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March 2019



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Happy Days Are Here Again

Surprising thought it may seem, some people are enjoying the recession. 'Reminds me of my childhood.' is a typical comment. There's a grisly relish in all those articles in the press telling us how to save money; articles written by people who have jobs and are not about to have their homes repossessed. We've been here before, of course, in the seventies, which was also the age of self-sufficiency. Richard Mabey's book Food For Free (1972) is such a classic that it's been reissued. In 1975 The Good Life burst on to our screens, with Tom Good attempting self-sufficiency in Surbiton. Funny how when I watch the programme now, I much prefer Margot and Jerry. The daddy of grow-your-own was John Seymour, whose The Complete Book of Self-Sufficiency (1976, also reissued) was so influential that people are now writing books about the book.

I don't have to look far for free food as the grass is covered in apples which I don't have the time or the energy to pick up. I used to put them outside the gate with a 'help yourself' notice but people would take the whole box until I ran out of boxes, so I gave up. I feel guilty if I make no use of them and my current plan is stewed apples the easy way.

Peel and core 1lb apples (not that I weigh them). Chop quite roughly; no need for fiddling around with neat slices. Place in a large glass bowl with two tablespoons sugar and one tablespoon water. Microwave on high for six minutes.

You can eat it hot or cold (delicious with Greek yogurt) and you can freeze it for later. Cheap, easy, good for you!


Pete and I are quite lucky - when we bought our house we took out a loan for a new kitchen and central heating (one winter of shivering was enough!) and we've just paid it off, so the recession's not actually biting us much, even with NPower's thieving energy price rises.

We keep getting lots of free apples from his workmates. It'll be apple crumble tonight! You could always make cider with your surplus.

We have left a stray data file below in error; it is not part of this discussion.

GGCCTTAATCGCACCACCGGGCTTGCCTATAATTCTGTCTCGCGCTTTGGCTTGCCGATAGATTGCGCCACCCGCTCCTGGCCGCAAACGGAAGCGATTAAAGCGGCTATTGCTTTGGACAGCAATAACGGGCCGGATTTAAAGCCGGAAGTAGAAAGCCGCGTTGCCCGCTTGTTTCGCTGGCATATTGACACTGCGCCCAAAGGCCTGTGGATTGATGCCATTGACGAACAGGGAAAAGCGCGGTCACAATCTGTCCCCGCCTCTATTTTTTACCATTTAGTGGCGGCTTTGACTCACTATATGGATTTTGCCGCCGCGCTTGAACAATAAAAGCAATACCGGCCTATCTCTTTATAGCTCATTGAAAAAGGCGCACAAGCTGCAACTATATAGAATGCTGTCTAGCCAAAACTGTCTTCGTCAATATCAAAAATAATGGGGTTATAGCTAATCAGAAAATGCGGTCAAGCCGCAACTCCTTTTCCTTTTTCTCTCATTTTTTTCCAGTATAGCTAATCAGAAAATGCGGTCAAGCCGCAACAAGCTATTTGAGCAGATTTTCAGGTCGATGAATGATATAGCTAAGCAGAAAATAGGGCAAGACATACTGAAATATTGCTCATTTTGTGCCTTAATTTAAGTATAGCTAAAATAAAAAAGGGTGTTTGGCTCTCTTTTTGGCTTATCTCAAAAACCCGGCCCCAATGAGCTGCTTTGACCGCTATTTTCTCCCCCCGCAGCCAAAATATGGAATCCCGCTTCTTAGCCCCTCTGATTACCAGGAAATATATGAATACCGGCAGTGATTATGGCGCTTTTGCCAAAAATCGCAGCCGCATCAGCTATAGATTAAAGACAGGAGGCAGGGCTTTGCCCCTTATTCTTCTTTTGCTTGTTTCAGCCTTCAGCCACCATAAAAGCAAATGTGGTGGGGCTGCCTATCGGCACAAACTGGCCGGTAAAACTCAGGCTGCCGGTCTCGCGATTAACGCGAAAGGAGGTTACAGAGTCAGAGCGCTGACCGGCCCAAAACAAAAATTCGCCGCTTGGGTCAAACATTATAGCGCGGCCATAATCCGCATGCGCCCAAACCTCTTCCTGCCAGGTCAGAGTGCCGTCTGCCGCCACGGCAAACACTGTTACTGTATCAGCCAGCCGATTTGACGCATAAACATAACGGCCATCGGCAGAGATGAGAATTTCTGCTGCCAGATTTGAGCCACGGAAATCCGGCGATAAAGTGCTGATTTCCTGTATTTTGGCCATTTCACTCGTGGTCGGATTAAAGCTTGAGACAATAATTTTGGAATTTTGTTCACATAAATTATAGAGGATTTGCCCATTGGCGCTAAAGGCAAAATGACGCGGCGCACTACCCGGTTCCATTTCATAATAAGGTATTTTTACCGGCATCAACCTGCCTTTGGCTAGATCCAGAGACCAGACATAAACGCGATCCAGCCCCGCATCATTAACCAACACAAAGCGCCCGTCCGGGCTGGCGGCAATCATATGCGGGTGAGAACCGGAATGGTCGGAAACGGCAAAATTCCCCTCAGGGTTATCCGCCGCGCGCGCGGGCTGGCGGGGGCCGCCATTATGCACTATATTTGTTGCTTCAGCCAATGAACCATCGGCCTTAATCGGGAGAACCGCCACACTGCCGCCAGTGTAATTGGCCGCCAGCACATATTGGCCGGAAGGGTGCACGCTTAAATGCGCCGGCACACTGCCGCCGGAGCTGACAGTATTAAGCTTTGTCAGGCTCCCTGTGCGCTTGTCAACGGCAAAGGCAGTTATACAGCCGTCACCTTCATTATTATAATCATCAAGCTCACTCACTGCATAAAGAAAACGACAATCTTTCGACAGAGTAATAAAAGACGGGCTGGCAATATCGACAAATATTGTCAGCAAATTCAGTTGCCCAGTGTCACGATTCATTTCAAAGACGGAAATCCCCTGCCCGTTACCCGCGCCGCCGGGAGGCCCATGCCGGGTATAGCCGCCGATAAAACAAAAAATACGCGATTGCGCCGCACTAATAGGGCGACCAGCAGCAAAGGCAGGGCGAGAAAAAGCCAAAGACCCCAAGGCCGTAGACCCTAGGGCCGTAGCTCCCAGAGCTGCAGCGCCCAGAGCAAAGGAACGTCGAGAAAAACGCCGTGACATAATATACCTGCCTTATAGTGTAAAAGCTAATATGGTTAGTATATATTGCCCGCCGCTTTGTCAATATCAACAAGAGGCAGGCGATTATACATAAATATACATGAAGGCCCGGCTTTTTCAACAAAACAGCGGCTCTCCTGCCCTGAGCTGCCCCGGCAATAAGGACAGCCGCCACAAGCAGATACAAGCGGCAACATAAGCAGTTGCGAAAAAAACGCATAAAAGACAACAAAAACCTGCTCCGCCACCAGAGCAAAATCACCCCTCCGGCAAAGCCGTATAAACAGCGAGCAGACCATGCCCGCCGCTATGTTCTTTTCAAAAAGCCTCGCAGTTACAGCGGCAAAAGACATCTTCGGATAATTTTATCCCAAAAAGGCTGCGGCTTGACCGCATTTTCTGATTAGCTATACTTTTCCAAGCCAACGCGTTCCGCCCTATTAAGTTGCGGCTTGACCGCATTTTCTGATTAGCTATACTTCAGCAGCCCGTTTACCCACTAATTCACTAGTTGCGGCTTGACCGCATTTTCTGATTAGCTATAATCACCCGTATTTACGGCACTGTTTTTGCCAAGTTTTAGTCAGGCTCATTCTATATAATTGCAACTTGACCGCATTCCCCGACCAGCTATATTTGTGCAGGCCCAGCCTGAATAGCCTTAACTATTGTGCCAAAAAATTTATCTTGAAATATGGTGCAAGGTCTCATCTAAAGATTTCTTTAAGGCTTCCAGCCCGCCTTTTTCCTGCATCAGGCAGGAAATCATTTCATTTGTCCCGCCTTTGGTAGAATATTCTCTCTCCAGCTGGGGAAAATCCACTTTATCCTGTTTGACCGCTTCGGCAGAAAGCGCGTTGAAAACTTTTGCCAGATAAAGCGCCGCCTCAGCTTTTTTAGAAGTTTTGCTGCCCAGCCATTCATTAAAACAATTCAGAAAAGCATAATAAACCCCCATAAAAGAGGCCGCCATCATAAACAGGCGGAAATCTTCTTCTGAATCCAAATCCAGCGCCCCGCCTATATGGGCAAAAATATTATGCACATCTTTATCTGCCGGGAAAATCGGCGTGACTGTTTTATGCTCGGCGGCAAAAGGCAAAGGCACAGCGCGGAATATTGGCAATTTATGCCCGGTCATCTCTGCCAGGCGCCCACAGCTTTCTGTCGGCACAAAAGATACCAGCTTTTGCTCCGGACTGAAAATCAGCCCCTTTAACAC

I love crumble, pie and all the rest but don't feel like making them. I used to make chutney but there's not much point when I'm moving to a kitchen with only one cupboard.

Glad to hear you are recession-proof!
As long as the husband keeps his job - and he works in mortgages :( OTOH, magazines do well in a recession so I should be employable.

We were seeing a downturn in things and lay-offs in the financial industry last year. The rest of the economy's taken 12 months or so to hit the same level.
I don't know where she got it from, but my Granny Andy always served chilli with a mixture of stewed apple and yogurt on the side. I do it that way too (and coincidentally we are having it tonight). I know not everyone likes something sweet and fruity with a savoury dish but this does complement the hot, spicy mixture perfectly, I think. Must go and get the mince on!
That's a new one! I've just remembered what a good filling for pancakes apple makes...and apples go with sausages, of course.
And did you? :-)

I was just watching John Betjeman's Metroland (1970s) and in one shot there's a woman who looks *exactly* like Margot.
We spent most of the eighties with a woman like that as PM.

(How is it that Penny Keith has never played her? Bizarre.)
Ah, but Angela Thorne has and she was in To the Manor Born with Keith. Not that I watched that one, since Angela Thorne was far more like a country lady than Penelope Keith.


I hadn't thought of using the microwave - good idea. I do nuke whole apples in it instead of baking them though - good with pork chops or as a pudding.

Remaining apples on trees covered in snow here in Hampshire today. Quite weird.

Re: Apples

I hadn't thought of whole apples: good plan!

No snow in Dorset and I'm not sorry.